The travel industry has seen a lot of changes in the last two decades. According to the Bureau of Labor Statistics, the number of full-time travel agents in the U.S. dropped from a high of 124,000 in 2000 to around 74,000 in 2014. The business model of travel agencies has changed, mostly due to the rise of online booking but also due to the popularity of telecommuting, which has rendered many business trips unnecessary.

More recently, there’s been talk of the travel industry bouncing back as the economy recovers. Based on a survey of 14,000 households, the American Society of Travel Agents reports that it is currently seeing the highest numbers of consumers booking through travel agents in three years. The most common reason provided for doing so? Travelers said it saved them time. Though travel agencies’ business isn’t expected to return to pre-internet levels, online booking has, even as it has flourished, shown travelers the frustrations that can come with booking travel themselves—and that outsourcing the stress of arranging travel can be worthwhile.

Kerl Commock lives in Orlando. She’s been working as a travel agent for over 30 years and currently works at Balboa Travel, a California travel agency that has been in the business for nearly half a century. For The Atlantic’s series of interviews with American workers, I spoke with Commock about the stresses of booking travel, TSA lines, and the rise of online booking. The interview that follows has been lightly edited for length and clarity.


Bourree Lam: How did you start at Balboa and when did you start working as a travel agent?

Kerl Commock: I started with Balboa through a friend. We worked together in Texas, and she was working with Balboa and called to recommend me to work as a travel agent. I've been a travel agent for 32 years. I've done just about everything in the industry. I started off with vacation. I've done military—my husband is in the military so I worked on a military base. I've done student travel; I used to work at a travel agency at American University. And now, I do corporate.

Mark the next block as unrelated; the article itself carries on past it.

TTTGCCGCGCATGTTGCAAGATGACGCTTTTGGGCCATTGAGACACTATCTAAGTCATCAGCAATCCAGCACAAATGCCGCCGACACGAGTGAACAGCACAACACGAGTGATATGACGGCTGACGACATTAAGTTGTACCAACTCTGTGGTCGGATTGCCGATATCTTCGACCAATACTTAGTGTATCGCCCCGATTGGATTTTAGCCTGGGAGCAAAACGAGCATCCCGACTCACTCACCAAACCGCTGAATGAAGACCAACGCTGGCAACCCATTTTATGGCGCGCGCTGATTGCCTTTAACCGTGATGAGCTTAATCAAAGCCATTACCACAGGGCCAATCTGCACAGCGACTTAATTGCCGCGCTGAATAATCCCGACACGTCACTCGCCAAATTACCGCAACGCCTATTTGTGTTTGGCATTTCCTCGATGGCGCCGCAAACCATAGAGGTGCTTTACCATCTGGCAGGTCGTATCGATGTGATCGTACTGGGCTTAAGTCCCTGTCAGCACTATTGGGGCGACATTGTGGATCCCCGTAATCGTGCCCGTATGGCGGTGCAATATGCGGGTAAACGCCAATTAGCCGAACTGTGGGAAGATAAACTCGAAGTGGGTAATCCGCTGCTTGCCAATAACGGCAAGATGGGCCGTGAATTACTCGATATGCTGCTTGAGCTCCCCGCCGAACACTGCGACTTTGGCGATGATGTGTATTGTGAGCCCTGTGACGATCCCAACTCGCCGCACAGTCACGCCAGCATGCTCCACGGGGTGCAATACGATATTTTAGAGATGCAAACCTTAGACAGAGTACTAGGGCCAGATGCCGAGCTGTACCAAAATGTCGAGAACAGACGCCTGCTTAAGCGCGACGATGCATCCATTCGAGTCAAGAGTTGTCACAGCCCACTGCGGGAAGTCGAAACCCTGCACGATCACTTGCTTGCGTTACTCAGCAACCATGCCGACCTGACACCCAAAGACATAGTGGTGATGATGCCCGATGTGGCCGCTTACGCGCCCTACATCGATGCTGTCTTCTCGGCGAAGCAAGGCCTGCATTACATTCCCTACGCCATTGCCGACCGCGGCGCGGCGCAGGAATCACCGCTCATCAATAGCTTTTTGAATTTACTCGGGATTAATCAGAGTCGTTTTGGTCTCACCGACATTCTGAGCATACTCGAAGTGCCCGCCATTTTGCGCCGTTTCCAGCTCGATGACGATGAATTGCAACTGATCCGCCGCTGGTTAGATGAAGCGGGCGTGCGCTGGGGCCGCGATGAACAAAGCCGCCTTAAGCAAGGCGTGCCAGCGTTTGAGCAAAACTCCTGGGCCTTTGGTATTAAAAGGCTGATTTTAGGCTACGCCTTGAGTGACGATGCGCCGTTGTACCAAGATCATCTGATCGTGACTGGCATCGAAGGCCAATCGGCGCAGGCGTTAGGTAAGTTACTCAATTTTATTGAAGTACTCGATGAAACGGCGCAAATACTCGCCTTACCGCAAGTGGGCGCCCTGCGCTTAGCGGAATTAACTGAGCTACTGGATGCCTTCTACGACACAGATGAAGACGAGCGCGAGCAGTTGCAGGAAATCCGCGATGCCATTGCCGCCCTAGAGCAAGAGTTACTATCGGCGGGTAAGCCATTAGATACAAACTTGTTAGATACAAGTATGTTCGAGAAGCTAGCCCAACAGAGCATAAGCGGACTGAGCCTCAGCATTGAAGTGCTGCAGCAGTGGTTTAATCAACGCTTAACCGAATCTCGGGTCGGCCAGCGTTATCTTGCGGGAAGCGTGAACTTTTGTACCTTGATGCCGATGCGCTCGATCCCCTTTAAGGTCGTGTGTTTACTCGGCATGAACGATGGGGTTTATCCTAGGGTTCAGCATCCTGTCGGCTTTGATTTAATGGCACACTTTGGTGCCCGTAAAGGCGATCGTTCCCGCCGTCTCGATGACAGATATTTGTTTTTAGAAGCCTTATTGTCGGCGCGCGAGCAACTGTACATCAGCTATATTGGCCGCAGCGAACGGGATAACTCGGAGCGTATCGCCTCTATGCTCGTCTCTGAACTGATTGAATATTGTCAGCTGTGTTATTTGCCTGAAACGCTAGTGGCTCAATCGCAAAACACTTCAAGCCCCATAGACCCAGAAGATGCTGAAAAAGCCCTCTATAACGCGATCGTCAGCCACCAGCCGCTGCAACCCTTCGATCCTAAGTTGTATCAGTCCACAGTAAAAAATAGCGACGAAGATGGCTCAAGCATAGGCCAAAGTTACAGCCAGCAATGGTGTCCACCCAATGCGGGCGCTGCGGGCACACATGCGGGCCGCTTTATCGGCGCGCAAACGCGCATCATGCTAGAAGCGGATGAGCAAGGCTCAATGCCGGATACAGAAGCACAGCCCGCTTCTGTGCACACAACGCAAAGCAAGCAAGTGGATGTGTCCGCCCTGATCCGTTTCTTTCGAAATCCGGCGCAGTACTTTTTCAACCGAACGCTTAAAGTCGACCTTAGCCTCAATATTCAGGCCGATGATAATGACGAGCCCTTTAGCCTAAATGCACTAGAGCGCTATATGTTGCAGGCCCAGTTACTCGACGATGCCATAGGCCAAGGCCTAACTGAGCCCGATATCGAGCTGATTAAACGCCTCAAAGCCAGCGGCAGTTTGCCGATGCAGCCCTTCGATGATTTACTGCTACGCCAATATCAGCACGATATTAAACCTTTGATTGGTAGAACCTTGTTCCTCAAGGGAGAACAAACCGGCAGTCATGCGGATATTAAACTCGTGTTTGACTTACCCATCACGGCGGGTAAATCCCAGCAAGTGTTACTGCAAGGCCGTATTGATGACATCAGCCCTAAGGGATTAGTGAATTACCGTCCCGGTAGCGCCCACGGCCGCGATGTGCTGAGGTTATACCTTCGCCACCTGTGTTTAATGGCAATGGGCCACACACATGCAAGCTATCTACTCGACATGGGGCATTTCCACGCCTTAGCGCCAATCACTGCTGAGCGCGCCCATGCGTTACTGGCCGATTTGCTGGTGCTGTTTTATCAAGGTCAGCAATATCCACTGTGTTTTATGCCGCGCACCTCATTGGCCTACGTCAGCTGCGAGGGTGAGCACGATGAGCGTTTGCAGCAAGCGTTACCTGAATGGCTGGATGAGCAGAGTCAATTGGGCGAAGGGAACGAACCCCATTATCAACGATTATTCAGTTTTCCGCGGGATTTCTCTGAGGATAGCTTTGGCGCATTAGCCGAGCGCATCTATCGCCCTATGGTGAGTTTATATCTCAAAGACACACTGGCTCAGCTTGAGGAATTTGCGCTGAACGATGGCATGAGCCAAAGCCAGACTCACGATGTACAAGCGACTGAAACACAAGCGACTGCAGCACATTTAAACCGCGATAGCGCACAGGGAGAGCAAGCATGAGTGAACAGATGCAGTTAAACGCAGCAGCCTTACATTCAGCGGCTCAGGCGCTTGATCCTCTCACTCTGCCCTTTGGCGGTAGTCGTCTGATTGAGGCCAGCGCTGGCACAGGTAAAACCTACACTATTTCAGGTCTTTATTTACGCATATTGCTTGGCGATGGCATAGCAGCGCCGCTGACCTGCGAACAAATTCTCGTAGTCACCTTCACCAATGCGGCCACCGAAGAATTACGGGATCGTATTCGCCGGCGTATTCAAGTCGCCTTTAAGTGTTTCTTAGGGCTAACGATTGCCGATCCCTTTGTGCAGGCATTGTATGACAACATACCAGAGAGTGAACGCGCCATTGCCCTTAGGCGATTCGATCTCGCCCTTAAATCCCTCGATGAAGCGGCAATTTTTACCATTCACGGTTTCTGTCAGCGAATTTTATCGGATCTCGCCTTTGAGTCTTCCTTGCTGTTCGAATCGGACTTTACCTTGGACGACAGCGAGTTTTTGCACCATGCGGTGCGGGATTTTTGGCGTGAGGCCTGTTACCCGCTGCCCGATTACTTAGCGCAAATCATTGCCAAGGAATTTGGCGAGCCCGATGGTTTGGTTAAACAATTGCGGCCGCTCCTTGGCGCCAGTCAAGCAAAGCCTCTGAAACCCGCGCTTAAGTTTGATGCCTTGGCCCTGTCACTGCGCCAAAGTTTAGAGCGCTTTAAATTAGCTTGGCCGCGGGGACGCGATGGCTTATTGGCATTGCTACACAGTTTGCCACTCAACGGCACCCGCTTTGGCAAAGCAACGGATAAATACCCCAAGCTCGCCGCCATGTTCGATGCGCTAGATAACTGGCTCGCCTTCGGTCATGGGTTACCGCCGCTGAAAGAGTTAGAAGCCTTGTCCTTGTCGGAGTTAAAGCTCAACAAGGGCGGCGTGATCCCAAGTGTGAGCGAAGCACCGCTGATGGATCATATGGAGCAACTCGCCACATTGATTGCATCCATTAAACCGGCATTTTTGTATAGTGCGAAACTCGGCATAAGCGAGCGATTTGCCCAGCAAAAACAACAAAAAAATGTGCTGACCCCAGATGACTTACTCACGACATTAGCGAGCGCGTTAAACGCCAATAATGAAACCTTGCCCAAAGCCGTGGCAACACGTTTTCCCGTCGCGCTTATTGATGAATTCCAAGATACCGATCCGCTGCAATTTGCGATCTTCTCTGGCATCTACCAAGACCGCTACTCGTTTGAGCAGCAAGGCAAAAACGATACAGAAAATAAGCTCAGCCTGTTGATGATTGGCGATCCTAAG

Lam: What does that entail?

Commock: There's two parts. There's leisure, which is your vacation department. With corporate travel, we largely focus on corporations that book travel for their employees for their meetings and business travel. I find out what their travel need is—air, hotel, cars, limos, car service, domestic train and track, Euro rail—and book whatever the clients need.

Lam: Is booking corporate travel harder or easier than vacation or student travel?

Commock: It's easier, and it's different too. They're going to a particular destination, so especially if they're going to a meeting—“I need to be at this place, on these dates, at this time”—it's within certain parameters we follow depending on the account we're working on. Businesses have different travel policies: whether they can fly business class, etc. If they have a particular airline or hotel preference, they'll tell you.

With vacation travel, it's different. You might have a client come in, and they're not sure and they're more flexible. They might want to go on a cruise. They may want to go to the Caribbean. You pretty much have to lead them in a direction. They're relying on you to help them get to where they want to go. It's also their budget. They know how much they want to spend.

Lam: How have you seen things change in the last 30 years?

Commock: Well of course, the internet! [Laughs] At one point, we used to have a local travel agency that people go to, and they sit down and talk. It's open during certain hours. Now, with the internet, everything is available to [the clients] at their fingertips, whether it's 1 a.m. or 6 a.m.—they can go on their computer and research or book anything at anytime. So the internet really has been a big factor in the industry. Balboa is a 24-hour operation: We have our regular business hours, but our after-hours agents are there to assist in case of emergencies. That makes us accessible to both our domestic clients and clients overseas.